Help me find this Cicero quote
September 7, 2008 12:57 AM   Subscribe

Can anyone help me track down this Cicero quote? I believe it is in a letter, to his son (?), saying something along the lines of: science is great and all, but why study the course of the stars when you don't know what's in your own soul first?

I heard this referred to by Rufus Fears on this or this but I can't for the life of me find it on Google. I trust that he wasn't just making it up, or so liberal in his re-telling that it's impossible to find. Thank you, hive mind!
posted by ac to Religion & Philosophy (5 answers total) 5 users marked this as a favorite
Maybe referring to this:

"No one sees what is before his feet. We all gaze at the stars" (source)...

I tried different variations of keywords from your description and couldn't find anything that really matched.
posted by amyms at 1:28 AM on September 7, 2008

Best answer: Is it this?
In my opinion the duties derived from the relations of society have a closer adaptation to nature than those which are derived from knowledge, as may be established by this argument, — that should such a life fall to the lot of a wise man that in the full abundance of all things and in entire leisure he could consider and contemplate within his own mind whatever is worth knowing, yet, were his solitude such that he could never see a human face, he would rather die. Then, too, the chief of all the virtues, that wisdom which the Greeks term ?? ??? (for prudence, which the Greeks call ???????, has another, narrower meaning, namely, the knowledge of things to be sought and shunned), — the wisdom which I have designated as chief of the virtues is the knowledge of things divine and human, which comprises the mutual fellowship and communion of gods and men. But if wisdom is the greatest of the virtues, as it undoubtedly is, it follows of necessity that the duty derived from this fellowship and communion is the greatest of duties. Moreover, the knowledge and contemplation of nature are somehow defective and imperfect, unless they lead to some result in action; and this appropriate action is best recognized in care for the well-being of mankind. The virtue from which it springs belongs, then, to the sodality of the human race, and is therefore to be preferred to knowledge. That this is so, every excellently good man shows and indicates in very deed. For who is there so deeply interested in penetrating and understanding the nature of things, that if, while he is handling and contemplating subjects most worthy of being understood, there is suddenly announced to him some danger and peril of his country in which he can render aid and succor, will not abandon and fling away his learned pursuits, even though he imagines that he can number the stars and find out the dimensions of the universe? And he would do the same thing in the business or in the peril of a father or a friend. It is thus seen that the duties of justice which concern the interests of our fellow-men, than which nothing ought to be more sacred to man, are to have precedence over the pursuits and duties of knowledge.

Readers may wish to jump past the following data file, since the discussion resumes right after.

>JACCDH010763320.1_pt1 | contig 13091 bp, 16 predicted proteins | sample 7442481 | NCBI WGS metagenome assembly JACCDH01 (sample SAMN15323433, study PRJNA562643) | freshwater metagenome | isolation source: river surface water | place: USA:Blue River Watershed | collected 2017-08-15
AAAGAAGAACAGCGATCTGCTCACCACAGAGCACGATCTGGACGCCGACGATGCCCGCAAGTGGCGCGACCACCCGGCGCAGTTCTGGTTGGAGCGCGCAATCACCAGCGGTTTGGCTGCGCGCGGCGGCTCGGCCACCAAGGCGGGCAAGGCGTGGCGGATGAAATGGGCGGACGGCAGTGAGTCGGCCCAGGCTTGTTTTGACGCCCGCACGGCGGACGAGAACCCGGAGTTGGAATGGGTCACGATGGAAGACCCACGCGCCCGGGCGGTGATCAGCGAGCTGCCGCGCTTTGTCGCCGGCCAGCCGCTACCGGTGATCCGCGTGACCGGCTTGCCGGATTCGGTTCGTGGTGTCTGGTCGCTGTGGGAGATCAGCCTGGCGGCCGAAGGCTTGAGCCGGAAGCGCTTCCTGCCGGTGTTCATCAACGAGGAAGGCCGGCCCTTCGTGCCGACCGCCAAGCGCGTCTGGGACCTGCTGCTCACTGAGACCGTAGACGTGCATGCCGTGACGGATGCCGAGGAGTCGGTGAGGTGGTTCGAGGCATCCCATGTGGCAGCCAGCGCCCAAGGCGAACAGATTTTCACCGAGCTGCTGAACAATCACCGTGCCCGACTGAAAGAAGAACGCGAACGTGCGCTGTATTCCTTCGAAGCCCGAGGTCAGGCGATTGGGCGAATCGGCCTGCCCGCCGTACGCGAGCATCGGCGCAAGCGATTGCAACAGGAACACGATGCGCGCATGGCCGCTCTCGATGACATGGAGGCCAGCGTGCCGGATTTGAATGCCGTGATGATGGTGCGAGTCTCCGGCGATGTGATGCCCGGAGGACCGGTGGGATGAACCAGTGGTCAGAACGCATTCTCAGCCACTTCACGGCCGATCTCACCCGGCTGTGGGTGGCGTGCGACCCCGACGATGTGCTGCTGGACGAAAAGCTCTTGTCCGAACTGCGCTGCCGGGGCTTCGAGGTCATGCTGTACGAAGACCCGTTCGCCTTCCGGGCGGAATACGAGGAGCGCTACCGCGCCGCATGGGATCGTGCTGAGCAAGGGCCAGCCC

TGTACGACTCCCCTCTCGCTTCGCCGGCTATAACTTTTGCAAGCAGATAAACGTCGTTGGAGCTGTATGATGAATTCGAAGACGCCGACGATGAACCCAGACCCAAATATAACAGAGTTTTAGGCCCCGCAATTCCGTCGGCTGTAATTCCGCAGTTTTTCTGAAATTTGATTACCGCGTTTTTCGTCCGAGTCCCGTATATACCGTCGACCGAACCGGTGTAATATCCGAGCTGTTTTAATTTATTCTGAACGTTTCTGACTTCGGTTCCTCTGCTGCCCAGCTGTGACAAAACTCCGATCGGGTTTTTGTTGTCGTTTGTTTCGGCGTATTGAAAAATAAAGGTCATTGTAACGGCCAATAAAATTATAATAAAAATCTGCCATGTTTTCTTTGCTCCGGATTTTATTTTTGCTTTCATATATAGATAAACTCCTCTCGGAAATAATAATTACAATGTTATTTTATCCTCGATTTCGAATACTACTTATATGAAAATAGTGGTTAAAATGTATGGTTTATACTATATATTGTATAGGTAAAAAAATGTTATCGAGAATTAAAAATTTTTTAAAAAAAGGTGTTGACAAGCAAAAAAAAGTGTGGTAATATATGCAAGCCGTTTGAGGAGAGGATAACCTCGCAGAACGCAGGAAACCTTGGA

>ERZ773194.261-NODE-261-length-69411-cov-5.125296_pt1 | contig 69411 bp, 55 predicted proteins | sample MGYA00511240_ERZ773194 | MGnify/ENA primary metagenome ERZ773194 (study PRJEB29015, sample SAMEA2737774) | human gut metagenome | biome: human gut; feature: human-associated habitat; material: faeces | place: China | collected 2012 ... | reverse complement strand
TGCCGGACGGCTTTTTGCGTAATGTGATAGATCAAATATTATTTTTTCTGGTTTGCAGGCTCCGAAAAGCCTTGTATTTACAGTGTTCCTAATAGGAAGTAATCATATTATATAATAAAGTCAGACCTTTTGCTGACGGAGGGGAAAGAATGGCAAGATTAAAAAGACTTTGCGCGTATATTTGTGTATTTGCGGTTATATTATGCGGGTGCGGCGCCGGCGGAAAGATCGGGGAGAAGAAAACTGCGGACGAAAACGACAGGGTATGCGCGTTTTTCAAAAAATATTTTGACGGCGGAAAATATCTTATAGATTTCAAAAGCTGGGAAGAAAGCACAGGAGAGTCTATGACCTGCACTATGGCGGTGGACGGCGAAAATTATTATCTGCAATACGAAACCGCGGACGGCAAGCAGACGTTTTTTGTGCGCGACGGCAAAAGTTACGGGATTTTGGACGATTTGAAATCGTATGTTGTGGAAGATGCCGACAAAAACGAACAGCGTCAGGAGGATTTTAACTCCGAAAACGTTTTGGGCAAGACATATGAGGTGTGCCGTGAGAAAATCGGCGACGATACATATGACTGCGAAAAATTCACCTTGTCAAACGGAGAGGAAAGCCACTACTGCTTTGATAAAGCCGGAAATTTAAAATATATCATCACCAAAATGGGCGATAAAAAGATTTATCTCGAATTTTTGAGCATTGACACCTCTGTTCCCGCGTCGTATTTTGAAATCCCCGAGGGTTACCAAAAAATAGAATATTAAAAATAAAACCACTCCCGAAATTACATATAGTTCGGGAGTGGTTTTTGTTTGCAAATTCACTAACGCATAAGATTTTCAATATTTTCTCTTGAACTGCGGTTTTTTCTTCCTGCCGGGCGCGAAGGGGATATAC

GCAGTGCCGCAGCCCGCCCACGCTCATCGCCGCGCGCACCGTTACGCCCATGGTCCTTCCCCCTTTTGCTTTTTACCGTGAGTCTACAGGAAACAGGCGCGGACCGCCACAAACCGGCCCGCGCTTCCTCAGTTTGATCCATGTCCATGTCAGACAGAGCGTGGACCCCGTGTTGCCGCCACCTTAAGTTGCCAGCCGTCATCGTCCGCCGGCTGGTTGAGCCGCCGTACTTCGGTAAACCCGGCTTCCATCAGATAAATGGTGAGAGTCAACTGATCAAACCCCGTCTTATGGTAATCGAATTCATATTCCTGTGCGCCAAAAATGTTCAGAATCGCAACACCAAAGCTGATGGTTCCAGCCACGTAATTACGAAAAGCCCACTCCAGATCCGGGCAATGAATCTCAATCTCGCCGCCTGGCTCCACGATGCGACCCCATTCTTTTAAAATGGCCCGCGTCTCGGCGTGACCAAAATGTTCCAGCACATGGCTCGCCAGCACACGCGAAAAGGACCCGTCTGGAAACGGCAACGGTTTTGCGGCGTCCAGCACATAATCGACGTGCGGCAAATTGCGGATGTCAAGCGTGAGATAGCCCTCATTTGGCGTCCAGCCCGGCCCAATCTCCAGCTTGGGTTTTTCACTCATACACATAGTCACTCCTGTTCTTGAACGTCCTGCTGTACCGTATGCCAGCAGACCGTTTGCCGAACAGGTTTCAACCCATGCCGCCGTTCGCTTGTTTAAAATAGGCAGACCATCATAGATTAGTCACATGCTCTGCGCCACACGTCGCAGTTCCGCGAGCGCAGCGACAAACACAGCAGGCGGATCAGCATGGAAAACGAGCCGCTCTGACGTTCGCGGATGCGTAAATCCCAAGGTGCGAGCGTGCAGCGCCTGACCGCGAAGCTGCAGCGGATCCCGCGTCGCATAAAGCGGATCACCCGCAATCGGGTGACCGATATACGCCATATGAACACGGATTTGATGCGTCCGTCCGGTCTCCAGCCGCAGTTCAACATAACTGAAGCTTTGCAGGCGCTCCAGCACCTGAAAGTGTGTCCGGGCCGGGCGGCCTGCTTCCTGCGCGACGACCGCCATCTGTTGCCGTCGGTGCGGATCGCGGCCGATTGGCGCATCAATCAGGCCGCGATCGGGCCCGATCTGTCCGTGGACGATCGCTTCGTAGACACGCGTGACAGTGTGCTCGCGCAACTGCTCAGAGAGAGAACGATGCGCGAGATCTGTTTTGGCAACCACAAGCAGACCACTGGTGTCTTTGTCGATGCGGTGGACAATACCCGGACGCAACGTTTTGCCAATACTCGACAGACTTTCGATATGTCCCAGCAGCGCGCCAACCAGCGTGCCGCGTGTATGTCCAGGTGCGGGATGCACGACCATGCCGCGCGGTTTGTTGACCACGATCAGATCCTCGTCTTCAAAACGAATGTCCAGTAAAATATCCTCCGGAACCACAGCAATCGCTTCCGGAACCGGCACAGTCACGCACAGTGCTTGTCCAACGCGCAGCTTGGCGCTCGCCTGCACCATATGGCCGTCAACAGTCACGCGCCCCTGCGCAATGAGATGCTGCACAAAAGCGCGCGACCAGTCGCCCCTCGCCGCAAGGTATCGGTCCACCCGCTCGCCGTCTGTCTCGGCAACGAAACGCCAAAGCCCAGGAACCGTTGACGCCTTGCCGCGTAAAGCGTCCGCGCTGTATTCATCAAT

Cicero, On Duties, Book I, pp43

posted by carsonb at 1:34 AM on September 7, 2008 [2 favorites]

Just wanted to see if that worked. Cool!
posted by carsonb at 1:38 AM on September 7, 2008

The first site you link to specifies Cicero's De officiis (On Duties). I did a little searching, and found this quote in Book I, section 154 of the work:

Who, indeed, is so eager to examine and learn about the natural sciences that, if some alarming news quite worthy of his attention, a threat toward his homeland which he could counteract, were suddenly announced to him in the middle of his studies, he could not leave it all behind, even if he truly thought he could count out all the stars or measure the size of the world?

Cicero, wrapping up his point, adds:

From these arguments it can be understood that duties born of justice take precedence over those born of a thirst for knowledge, since the former pertains to the good of mankind, to which nothing should be more important to any man.

Sorry for the slightly awkward translation, but it's 4 in the morning.
posted by Bromius at 1:42 AM on September 7, 2008

Yeah, carsonb has it. That's what I get for working so slowly.
posted by Bromius at 1:43 AM on September 7, 2008

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